Born in San Francisco, Beatrice Wood was raised in New York City. At the age of nineteen she abandoned her privileged background and went to Paris, where she studied acting at the Comedie Francaise and drawing at the Académie Julian.
|Wood, Franklin T.|
Grant Wood studied art sporadically at the Minneapolis Handicraft Guild, Iowa State University, the Art Institute of Chicago, and the Académie Julian in Paris.
Born about 1778 near Clarkstown, N.Y. In New York, about 1793–1813. Apprenticed to a silversmith, 1793. Became a miniature painter, 1801. Studied with Edward G. Malbone. Formed a partnership with John Wesley Jarvis, 1802–10. In Philadelphia, 1813–16.
|Wood, Susan Elizabeth|
|Wood, Thomas Waterman||
Wood grew up in the new town of Montpelier, Vermont. As a young man he worked in his father's cabinet shop. His art education was largely self-acquired: at first he painted signs, made patent drawings for inventors, and attempted some portraits.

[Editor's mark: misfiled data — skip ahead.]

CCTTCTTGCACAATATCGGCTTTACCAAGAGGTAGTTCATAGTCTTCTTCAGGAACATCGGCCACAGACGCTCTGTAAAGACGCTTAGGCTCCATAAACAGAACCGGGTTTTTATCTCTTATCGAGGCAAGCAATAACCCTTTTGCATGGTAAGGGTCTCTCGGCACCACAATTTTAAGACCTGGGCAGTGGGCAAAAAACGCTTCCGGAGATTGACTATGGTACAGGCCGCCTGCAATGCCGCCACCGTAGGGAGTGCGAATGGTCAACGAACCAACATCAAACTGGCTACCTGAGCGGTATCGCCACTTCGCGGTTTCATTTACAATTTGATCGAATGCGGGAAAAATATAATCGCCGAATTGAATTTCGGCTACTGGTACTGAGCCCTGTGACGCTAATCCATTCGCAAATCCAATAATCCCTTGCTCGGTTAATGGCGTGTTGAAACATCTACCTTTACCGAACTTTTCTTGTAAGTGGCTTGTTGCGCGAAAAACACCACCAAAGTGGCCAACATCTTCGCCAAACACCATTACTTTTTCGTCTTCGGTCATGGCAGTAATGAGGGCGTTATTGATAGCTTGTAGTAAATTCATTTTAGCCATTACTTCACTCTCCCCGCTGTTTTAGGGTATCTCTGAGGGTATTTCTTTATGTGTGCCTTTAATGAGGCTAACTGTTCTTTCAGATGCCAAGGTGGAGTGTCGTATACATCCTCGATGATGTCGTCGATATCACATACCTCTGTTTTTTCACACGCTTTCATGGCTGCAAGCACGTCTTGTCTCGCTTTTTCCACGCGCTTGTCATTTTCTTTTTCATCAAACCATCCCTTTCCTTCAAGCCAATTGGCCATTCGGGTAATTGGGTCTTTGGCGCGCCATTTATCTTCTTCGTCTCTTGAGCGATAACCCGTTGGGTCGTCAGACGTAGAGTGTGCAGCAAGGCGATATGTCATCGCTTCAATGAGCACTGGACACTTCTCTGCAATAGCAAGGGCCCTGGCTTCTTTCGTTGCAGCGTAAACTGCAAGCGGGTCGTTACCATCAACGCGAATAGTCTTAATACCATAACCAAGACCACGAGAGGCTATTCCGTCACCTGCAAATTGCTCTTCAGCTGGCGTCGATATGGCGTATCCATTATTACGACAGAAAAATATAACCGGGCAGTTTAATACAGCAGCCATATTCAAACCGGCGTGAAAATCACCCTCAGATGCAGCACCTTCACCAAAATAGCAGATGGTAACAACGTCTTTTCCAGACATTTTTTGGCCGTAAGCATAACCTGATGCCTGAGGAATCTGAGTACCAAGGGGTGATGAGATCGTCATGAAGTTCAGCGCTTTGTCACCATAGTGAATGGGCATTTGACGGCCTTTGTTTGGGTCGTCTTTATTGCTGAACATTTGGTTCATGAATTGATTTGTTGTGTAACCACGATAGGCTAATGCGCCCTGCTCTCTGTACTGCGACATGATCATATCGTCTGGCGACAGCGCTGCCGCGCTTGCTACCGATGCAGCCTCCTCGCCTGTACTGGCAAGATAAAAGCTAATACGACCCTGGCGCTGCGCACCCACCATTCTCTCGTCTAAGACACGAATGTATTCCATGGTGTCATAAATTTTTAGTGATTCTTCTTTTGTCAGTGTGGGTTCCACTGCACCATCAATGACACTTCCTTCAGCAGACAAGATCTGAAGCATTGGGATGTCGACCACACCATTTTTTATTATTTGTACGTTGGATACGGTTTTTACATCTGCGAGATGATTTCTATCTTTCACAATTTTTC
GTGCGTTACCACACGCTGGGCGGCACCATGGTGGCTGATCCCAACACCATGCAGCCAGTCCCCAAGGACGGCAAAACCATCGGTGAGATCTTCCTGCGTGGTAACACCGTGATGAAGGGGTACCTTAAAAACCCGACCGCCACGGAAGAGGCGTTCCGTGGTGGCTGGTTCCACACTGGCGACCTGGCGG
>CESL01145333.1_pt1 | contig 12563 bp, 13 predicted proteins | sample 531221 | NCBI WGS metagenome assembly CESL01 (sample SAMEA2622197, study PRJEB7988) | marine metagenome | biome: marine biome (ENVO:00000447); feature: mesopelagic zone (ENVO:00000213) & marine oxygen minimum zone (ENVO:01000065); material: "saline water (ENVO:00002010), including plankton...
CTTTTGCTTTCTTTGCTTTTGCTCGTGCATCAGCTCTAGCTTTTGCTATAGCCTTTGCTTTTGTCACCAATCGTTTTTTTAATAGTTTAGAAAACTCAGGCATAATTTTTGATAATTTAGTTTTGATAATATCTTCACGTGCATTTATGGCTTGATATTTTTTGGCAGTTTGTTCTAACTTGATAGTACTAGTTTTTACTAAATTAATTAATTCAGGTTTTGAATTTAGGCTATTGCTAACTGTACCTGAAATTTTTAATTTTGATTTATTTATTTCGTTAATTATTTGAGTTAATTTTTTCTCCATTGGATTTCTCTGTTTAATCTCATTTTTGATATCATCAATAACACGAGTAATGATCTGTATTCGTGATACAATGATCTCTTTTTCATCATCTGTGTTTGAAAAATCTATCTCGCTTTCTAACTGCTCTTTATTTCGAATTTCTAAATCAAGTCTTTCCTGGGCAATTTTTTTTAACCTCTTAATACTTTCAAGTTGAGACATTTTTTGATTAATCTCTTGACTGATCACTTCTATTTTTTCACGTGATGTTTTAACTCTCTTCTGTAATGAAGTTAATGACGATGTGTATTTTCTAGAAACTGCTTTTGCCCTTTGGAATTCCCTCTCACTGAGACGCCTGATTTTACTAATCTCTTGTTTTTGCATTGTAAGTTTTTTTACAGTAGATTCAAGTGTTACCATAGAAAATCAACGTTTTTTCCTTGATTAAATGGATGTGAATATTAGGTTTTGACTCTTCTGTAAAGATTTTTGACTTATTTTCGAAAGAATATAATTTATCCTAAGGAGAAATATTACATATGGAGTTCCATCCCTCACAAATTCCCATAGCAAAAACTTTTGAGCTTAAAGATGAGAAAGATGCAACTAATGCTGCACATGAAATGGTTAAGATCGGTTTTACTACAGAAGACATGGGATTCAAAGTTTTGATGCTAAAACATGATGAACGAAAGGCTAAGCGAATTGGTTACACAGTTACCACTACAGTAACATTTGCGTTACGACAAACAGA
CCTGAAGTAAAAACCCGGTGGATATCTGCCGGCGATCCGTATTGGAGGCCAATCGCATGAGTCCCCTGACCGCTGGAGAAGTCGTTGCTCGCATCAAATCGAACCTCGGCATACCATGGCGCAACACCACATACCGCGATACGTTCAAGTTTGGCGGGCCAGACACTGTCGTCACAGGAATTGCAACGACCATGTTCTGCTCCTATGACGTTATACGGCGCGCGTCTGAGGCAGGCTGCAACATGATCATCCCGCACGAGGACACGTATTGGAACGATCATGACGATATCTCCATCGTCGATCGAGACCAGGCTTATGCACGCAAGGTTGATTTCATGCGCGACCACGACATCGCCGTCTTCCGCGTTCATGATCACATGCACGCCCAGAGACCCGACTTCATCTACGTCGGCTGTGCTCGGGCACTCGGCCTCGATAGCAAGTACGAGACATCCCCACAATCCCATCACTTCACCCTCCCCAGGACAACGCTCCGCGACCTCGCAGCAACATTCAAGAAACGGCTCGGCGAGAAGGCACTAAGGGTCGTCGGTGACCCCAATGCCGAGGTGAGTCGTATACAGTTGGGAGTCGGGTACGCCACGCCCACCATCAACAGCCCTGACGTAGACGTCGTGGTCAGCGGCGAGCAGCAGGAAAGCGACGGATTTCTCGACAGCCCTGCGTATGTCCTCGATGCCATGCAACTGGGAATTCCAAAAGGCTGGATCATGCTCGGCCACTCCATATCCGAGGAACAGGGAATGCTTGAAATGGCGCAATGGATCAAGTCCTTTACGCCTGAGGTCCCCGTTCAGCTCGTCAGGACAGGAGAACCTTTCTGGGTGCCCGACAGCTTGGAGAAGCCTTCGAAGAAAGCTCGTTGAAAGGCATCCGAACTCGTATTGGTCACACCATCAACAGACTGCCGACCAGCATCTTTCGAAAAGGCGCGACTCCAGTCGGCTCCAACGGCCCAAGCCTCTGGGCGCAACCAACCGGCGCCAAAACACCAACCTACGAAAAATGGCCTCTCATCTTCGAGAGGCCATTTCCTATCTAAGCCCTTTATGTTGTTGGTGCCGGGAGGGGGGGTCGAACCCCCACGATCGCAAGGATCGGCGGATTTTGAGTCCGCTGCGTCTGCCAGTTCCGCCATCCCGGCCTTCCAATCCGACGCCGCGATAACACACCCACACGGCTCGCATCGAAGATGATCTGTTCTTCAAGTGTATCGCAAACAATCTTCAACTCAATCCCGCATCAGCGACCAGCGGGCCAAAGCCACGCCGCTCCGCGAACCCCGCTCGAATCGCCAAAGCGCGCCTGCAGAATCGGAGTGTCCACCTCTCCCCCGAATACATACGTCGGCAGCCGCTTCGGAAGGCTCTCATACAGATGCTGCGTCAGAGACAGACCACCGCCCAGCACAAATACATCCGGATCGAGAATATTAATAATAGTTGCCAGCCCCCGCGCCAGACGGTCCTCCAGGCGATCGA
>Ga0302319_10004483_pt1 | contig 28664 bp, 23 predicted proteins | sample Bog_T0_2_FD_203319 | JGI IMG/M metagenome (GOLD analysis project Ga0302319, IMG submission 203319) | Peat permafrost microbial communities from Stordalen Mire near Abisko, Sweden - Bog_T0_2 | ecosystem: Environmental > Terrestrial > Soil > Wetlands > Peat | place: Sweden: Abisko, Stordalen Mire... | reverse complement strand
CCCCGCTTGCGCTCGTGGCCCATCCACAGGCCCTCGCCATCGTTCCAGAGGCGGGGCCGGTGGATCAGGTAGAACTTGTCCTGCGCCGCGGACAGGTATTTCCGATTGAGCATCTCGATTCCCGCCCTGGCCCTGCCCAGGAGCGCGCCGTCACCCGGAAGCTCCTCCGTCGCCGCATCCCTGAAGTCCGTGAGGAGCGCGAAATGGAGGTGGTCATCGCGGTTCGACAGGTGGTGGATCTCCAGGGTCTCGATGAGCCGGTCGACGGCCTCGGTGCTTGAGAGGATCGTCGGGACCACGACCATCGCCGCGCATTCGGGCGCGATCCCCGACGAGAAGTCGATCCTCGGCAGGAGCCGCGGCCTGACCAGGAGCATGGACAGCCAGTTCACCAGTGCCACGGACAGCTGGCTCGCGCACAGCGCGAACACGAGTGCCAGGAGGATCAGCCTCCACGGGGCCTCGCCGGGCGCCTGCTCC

|Woodbury, Charles H.||
Painter and etcher specializing in interpretations of the sea and mountains.
Betty Woodman first became interested in crafts because her father was a woodworker. In high school, one ceramics course was sufficient to convince Woodman that she wanted to be a functional potter.
"It's very important to keep your artistic level at the highest possible range of development and yet make your work convey a telling quality in terms of what we are as people." —Hale Woodruff, quoted in Albert Murray et al., Hale Woodruff : 50 Years of His Art (New York: The Studio
|Woodville, Richard Caton|
|Woolston, William P.|
|Worden, Nancy Lee|
|Workman, David Tice|